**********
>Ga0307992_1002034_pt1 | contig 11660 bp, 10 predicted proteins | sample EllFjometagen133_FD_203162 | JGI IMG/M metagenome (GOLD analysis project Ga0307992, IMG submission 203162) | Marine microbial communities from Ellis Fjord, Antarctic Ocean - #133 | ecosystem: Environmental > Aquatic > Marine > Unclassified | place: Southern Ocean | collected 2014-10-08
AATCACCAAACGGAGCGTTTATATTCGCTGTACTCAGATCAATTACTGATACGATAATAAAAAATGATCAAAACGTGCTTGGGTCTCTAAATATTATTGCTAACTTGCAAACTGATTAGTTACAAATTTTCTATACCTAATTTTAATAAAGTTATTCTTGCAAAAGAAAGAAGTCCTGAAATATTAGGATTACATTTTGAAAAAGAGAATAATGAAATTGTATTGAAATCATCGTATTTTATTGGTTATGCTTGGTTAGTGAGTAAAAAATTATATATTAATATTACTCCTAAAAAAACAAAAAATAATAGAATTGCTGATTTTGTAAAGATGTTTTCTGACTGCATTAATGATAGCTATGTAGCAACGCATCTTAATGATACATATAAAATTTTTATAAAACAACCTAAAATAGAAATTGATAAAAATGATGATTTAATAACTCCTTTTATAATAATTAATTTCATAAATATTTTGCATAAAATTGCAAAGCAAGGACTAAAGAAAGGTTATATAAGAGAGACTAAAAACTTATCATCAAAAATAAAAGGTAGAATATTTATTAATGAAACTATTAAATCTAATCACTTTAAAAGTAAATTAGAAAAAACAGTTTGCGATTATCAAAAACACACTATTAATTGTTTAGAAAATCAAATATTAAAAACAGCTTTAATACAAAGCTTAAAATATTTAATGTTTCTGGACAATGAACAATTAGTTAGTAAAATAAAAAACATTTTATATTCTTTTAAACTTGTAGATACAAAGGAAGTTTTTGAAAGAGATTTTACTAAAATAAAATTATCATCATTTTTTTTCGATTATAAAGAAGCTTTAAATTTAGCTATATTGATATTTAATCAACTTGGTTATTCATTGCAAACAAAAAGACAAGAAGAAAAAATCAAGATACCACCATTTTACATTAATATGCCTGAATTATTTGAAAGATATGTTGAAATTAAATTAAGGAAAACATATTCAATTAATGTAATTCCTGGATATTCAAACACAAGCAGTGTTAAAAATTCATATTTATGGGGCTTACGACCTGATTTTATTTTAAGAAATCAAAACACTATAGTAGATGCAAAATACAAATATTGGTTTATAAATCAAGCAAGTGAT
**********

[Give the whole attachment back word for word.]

>Ga0307992_1002034_pt1 | contig 11660 bp, 10 predicted proteins | sample EllFjometagen133_FD_203162 | JGI IMG/M metagenome (GOLD analysis project Ga0307992, IMG submission 203162) | Marine microbial communities from Ellis Fjord, Antarctic Ocean - #133 | ecosystem: Environmental > Aquatic > Marine > Unclassified | place: Southern Ocean | collected 2014-10-08
AATCACCAAACGGAGCGTTTATATTCGCTGTACTCAGATCAATTACTGATACGATAATAAAAAATGATCAAAACGTGCTTGGGTCTCTAAATATTATTGCTAACTTGCAAACTGATTAGTTACAAATTTTCTATACCTAATTTTAATAAAGTTATTCTTGCAAAAGAAAGAAGTCCTGAAATATTAGGATTACATTTTGAAAAAGAGAATAATGAAATTGTATTGAAATCATCGTATTTTATTGGTTATGCTTGGTTAGTGAGTAAAAAATTATATATTAATATTACTCCTAAAAAAACAAAAAATAATAGAATTGCTGATTTTGTAAAGATGTTTTCTGACTGCATTAATGATAGCTATGTAGCAACGCATCTTAATGATACATATAAAATTTTTATAAAACAACCTAAAATAGAAATTGATAAAAATGATGATTTAATAACTCCTTTTATAATAATTAATTTCATAAATATTTTGCATAAAATTGCAAAGCAAGGACTAAAGAAAGGTTATATAAGAGAGACTAAAAACTTATCATCAAAAATAAAAGGTAGAATATTTATTAATGAAACTATTAAATCTAATCACTTTAAAAGTAAATTAGAAAAAACAGTTTGCGATTATCAAAAACACACTATTAATTGTTTAGAAAATCAAATATTAAAAACAGCTTTAATACAAAGCTTAAAATATTTAATGTTTCTGGACAATGAACAATTAGTTAGTAAAATAAAAAACATTTTATATTCTTTTAAACTTGTAGATACAAAGGAAGTTTTTGAAAGAGATTTTACTAAAATAAAATTATCATCATTTTTTTTCGATTATAAAGAAGCTTTAAATTTAGCTATATTGATATTTAATCAACTTGGTTATTCATTGCAAACAAAAAGACAAGAAGAAAAAATCAAGATACCACCATTTTACATTAATATGCCTGAATTATTTGAAAGATATGTTGAAATTAAATTAAGGAAAACATATTCAATTAATGTAATTCCTGGATATTCAAACACAAGCAGTGTTAAAAATTCATATTTATGGGGCTTACGACCTGATTTTATTTTAAGAAATCAAAACACTATAGTAGATGCAAAATACAAATATTGGTTTATAAATCAAGCAAGTGAT